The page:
Because Georgian architecture was so widespread across Britain during the era, and the quality of the construction was so high, there remains a wide range of iconic buildings. In London, alone there are countless examples to choose from. Of course, the home of the Prime Minister, 10 Downing Street, is one of the most famous examples of Georgian architecture in the world. As well as this, you have Benjamin Franklin House, The British Museum, Bedford Square in Fitzrovia, Buckingham Palace, Wellington Arch and the iconic Old Vic theatre.
Further afield from London, The Assembly Rooms in York, Cronkhill in Shropshire and St Michael’s Church in Worcestershire are all excellent examples of the brilliance of the architecture of the time. Moreover, you just need to walk around the cities of Bristol and Bath for five minutes to see excellent examples of the style which are still lived in today.
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Here at Wrights of Campden, our professional stonemasons have been crafting exquisite stonework products in Morton-on-Marsh for years. We have supplied high-quality natural stone fireplaces, worktops, floors and much more to countless clients from our Gloucestershire workshop.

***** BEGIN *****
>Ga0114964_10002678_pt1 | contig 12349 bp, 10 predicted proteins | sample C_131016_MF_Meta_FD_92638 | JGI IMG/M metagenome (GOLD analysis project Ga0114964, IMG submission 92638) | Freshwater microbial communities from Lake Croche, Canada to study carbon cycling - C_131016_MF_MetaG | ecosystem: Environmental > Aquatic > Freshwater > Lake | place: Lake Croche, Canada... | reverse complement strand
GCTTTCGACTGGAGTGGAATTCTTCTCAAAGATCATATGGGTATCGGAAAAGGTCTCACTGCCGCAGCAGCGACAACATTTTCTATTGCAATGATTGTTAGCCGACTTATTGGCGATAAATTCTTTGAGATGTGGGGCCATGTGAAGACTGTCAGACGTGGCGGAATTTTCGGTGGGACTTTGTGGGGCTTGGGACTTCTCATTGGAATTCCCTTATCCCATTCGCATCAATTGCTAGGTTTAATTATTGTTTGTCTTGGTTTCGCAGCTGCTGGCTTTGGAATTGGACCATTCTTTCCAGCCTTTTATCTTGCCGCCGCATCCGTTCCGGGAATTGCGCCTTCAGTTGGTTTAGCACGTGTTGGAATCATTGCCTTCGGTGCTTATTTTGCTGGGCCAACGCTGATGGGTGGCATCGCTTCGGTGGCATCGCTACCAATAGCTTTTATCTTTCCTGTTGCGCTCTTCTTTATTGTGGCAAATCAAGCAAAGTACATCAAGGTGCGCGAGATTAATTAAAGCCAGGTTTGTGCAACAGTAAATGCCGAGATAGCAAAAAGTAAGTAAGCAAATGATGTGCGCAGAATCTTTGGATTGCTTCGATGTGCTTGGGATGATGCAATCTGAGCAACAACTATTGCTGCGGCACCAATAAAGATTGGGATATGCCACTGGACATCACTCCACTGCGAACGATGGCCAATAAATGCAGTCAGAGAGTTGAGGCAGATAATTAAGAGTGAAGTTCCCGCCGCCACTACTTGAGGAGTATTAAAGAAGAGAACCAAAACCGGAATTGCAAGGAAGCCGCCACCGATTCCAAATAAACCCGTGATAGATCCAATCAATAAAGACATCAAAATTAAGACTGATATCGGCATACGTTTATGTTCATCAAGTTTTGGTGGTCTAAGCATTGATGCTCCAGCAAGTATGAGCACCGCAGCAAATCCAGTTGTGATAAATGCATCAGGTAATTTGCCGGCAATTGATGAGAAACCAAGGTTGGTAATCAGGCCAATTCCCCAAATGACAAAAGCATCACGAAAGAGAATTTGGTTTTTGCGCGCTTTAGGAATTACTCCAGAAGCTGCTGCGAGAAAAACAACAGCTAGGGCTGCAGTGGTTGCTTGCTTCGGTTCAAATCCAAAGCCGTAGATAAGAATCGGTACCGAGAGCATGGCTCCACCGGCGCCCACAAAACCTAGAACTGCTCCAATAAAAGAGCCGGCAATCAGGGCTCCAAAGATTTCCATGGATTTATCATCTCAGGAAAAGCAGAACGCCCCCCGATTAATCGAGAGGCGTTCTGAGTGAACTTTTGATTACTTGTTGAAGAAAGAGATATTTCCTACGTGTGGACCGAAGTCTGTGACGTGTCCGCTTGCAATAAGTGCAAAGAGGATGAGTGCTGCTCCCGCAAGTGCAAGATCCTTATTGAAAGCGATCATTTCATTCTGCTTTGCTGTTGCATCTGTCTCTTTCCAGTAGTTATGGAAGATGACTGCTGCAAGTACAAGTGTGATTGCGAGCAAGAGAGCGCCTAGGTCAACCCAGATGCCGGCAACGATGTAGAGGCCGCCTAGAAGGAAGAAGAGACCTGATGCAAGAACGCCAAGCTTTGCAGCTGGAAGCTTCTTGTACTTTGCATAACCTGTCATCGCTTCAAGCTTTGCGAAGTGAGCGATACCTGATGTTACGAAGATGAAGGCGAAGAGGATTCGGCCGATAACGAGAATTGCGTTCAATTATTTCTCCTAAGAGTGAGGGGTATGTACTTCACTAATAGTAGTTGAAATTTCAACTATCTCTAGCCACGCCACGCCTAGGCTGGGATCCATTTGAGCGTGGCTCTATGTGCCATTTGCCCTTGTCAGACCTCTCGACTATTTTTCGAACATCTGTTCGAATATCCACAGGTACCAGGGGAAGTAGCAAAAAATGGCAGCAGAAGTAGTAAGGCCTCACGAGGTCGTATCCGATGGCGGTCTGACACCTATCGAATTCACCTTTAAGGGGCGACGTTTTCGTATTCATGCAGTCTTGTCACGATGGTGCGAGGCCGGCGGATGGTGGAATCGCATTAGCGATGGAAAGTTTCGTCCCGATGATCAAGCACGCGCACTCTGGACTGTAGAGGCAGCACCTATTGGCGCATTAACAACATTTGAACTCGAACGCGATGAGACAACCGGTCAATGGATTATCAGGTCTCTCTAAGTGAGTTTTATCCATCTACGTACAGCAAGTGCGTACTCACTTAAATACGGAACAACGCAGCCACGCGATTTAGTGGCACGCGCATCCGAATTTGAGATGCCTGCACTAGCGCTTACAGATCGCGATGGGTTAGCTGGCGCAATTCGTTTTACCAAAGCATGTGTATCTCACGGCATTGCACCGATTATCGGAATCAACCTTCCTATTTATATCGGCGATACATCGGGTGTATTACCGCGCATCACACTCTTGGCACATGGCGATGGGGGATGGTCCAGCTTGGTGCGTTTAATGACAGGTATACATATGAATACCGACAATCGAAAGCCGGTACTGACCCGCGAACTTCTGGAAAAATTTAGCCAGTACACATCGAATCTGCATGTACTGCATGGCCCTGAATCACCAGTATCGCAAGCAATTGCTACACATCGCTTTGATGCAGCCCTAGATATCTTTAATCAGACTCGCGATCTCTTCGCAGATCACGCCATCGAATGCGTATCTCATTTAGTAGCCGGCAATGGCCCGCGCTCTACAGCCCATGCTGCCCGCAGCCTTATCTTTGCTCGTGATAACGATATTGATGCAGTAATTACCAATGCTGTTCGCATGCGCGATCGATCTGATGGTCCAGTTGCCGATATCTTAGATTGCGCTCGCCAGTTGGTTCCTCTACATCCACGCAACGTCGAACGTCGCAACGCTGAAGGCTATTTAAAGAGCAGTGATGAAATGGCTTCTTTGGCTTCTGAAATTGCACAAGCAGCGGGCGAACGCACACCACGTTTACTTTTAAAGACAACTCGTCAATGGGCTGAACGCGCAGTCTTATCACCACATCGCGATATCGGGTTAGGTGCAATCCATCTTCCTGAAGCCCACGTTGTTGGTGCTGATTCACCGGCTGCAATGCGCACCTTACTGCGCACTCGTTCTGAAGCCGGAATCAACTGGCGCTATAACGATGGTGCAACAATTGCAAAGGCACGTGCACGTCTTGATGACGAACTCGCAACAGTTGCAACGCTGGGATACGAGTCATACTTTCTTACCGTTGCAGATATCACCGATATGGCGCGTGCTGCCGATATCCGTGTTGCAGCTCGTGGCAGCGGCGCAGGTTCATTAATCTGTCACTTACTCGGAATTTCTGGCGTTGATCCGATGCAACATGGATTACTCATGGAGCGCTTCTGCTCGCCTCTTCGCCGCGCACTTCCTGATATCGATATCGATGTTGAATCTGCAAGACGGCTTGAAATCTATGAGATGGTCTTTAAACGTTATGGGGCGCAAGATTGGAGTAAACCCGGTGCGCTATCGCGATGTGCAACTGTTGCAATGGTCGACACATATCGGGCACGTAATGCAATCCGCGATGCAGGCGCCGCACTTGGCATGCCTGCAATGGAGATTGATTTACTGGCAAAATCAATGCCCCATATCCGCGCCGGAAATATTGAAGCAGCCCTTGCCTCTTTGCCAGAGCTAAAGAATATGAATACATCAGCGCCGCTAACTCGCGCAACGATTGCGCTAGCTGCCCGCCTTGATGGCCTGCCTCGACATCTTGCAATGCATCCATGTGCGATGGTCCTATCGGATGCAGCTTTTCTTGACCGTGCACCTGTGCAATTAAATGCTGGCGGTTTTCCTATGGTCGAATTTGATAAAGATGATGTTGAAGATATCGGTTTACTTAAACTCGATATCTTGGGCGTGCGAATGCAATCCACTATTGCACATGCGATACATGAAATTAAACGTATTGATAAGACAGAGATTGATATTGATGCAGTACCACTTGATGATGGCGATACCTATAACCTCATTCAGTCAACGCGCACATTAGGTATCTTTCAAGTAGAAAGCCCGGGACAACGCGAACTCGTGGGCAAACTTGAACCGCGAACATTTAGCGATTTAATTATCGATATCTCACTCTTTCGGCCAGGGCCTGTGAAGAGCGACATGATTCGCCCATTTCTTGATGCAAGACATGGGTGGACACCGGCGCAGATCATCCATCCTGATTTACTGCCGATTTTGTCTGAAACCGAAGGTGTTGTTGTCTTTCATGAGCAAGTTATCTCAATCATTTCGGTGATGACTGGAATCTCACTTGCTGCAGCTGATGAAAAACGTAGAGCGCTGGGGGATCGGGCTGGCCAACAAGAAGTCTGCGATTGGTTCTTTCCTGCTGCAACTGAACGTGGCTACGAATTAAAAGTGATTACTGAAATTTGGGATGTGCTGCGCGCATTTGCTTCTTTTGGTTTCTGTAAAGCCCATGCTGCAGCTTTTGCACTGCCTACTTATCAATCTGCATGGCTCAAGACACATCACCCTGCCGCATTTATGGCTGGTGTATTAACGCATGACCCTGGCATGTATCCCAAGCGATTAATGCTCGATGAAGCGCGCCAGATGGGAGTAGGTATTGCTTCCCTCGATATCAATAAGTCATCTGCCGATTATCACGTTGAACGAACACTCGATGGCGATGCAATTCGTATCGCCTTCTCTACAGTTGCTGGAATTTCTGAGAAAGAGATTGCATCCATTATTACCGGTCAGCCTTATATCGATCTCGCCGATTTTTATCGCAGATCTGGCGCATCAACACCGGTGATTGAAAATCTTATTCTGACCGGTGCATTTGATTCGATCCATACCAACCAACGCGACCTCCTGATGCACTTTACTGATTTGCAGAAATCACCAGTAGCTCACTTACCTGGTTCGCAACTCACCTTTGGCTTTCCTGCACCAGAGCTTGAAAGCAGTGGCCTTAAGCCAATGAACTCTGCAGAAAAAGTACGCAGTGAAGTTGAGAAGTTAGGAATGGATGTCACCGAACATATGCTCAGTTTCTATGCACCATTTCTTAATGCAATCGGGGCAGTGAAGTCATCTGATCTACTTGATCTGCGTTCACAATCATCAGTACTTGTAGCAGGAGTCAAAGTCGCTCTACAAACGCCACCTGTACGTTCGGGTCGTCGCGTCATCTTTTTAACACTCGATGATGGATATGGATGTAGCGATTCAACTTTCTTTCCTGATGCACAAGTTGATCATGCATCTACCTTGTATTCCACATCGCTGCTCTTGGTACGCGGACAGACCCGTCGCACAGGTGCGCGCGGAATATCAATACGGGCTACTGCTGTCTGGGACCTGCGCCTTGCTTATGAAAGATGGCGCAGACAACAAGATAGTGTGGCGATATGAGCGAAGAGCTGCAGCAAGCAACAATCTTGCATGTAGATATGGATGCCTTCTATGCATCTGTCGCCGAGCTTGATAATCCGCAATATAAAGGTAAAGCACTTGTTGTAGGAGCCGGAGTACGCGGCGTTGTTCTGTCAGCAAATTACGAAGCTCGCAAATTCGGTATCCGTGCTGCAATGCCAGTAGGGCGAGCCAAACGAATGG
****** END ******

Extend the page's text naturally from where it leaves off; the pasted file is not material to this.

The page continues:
We can create tailor-made products to give your property the wow factor, make it more practical and even increase its value! We have an excellent reputation for the high standards that we set. As well as this, we always endeavour to provide the very best customer service possible. If you have been looking for expert stonemasons to create brilliant interior design elements for you from natural stone, turn to Wrights of Campden. We work with the highly sought after Cotswold stone and can provide you with all the advice you need before work gets underway.
To find out more about our services, please feel free to contact us today. You can find us at our workshop at Units 104-106, Northwick Business Centre, Blockley, Moreton-in-Marsh, Gloucestershire, GL56 9RF. Alternatively, call us on 01386 700497 or email us at email@example.com.